The Battle Hymn of the War on Poverty | The Nation


The Battle Hymn of the War on Poverty

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(Courtesy: LBJ Library)

It was, in hindsight, a high-water mark. Far from failing, the War on Poverty was a resounding success by many measures. With help from the Great Society program of Medicare, millions of elderly Americans became economically secure. Through programs like Head Start, millions of youngsters were given a fairer beginning. In the South in particular—long home to epidemics of malnourishment—nutritional programs dramatically reduced hunger. 

But the on-the-ground successes weren’t matched by an equivalent long-term shift in attitudes. By the late 1970s, a majority of the electorate was growing impatient with the escalating costs of these programs. And in the decades since, poverty and its accompanying scourges—food insecurity, homelessness, inadequate access to medical care, poor schools—have all made a dramatic comeback. Today, almost all of the benefits of economic growth flow up to the wealthiest 5 percent of Americans—and even within that narrow band, a grossly disproportionate share of the gains go to the tiny sliver of the top 1 percent. The further down the economic ladder one finds oneself, the more one is vulnerable to stunningly destructive financial trends. For the bottom quintile of income earners in particular, real wages have declined massively in the past decades—accelerating trends unleashed in the mid-1970s, just as the efforts of the War on Poverty were drawing down and the “war on crime,” which would ultimately see the United States become the world’s largest incarcerator, was ramping up.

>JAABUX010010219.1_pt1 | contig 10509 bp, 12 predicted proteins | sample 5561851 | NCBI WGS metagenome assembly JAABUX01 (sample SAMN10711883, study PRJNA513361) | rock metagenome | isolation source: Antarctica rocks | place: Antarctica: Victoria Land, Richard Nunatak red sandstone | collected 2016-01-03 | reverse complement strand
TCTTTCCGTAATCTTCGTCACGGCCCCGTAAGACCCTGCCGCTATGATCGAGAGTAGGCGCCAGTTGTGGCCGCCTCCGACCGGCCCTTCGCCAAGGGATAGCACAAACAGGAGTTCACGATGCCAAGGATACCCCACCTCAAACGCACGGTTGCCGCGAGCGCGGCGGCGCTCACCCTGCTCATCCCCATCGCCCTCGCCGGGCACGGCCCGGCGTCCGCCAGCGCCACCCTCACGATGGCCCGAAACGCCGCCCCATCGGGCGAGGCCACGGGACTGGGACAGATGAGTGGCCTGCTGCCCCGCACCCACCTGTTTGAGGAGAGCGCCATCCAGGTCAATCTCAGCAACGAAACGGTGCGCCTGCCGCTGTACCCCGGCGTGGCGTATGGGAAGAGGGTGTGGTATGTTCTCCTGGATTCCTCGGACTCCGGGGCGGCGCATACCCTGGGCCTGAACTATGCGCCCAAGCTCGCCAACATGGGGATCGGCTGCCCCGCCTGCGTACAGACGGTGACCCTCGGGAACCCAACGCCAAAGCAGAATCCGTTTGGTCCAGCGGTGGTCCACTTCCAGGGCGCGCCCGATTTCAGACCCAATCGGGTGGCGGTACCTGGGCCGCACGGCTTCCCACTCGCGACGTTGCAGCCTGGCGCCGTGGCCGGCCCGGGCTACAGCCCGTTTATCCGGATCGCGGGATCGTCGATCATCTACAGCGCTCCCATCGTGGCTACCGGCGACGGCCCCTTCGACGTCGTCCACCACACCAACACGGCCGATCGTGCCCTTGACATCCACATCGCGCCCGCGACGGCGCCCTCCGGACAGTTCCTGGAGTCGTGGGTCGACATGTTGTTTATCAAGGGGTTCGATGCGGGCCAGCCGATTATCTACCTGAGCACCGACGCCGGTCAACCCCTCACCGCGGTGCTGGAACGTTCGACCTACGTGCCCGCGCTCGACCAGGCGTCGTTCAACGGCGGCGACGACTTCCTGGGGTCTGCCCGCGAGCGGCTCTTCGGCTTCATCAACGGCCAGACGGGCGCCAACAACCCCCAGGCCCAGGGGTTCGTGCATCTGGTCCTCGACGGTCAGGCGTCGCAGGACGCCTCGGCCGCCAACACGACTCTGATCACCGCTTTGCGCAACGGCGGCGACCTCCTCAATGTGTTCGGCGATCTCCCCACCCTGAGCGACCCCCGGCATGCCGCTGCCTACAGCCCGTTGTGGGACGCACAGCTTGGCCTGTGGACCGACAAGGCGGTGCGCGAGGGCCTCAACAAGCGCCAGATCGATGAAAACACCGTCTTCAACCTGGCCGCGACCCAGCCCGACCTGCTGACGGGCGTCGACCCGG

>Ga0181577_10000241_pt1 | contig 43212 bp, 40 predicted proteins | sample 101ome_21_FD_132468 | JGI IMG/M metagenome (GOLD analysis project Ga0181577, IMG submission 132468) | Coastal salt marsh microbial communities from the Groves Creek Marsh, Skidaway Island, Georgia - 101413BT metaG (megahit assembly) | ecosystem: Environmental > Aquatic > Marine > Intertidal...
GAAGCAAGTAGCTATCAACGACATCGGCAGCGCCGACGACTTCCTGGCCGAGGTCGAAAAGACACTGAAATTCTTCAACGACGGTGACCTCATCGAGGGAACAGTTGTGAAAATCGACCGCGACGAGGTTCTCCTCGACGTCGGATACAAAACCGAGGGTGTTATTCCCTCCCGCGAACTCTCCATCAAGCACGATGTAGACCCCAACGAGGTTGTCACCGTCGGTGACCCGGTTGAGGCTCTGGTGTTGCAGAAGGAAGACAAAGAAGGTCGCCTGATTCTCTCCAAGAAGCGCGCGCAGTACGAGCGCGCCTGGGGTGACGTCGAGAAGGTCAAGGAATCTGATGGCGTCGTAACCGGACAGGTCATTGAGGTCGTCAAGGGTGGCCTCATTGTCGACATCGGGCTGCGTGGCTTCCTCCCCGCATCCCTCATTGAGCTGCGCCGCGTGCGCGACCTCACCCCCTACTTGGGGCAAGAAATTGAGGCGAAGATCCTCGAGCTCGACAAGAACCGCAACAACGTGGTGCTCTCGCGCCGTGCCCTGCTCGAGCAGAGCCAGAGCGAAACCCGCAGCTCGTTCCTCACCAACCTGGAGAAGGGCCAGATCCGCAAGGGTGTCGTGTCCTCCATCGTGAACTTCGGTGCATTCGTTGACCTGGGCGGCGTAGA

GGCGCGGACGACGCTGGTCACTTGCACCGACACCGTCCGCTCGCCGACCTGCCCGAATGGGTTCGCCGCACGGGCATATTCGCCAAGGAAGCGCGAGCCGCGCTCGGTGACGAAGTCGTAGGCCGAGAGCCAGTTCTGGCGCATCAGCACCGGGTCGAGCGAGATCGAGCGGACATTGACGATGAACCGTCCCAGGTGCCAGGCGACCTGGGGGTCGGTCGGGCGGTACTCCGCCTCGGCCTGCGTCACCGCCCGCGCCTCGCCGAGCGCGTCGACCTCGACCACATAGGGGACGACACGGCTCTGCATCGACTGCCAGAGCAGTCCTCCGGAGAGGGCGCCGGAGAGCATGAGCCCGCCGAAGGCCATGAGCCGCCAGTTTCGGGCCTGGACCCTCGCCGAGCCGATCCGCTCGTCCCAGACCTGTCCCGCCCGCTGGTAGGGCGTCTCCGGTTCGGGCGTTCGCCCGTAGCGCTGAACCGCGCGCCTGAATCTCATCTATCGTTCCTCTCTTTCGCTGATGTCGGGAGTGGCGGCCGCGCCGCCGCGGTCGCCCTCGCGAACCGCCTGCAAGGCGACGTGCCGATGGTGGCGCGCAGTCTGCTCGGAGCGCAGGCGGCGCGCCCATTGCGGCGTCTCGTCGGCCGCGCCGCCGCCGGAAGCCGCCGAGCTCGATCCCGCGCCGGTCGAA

Today, nearly 47 million Americans live below the poverty line. And 22.5 percent of kids, according to Census Bureau data, live in impoverished households. But until the fiftieth anniversary of the War on Poverty focused attention on the issue, the conversation in Washington and in most state capitals hasn’t been about their plight. Rather, at least since the 2010 midterms, it’s been about cutting their access to benefits like food stamps, limiting expenditures on programs like Head Start, and attempting to drug-test applicants for welfare and, in some states, for unemployment benefits. For much of the electorate and a good portion of the country’s political elite, the poor have returned to their old Victorian status as undeserving and morally problematic, their poverty a sign of failure and sloth.

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This is a far cry from the optimism of 1964. In its first phase, the War on Poverty embodied hyper-democratic aspirations, based largely on the concept of “maximum feasible participation” advanced by Shriver and Robert Kennedy. The idea was simple: poverty was a multiheaded monster, and slaying it would require multifaceted responses, among them efforts that did not impose solutions from above but instead deeply involved communities in attempts to reshape their neighborhoods and towns.

In the months following the 1965 State of the Union, a slew of fascinating experiments were set in motion: Legal Services, which gave poor individuals and local organizations access to the courts when dealing with civil issues; Community Action Programs, which directly funded local groups to build up local infrastructure; the Job Corps, to train workers and, in particular, provide jobs to impoverished teenagers; Head Start, to give low-income kids early education opportunities; Community Health Center programs; and so on. In all, some twenty programs were brought into being under the umbrella of the Office of Economic Opportunity.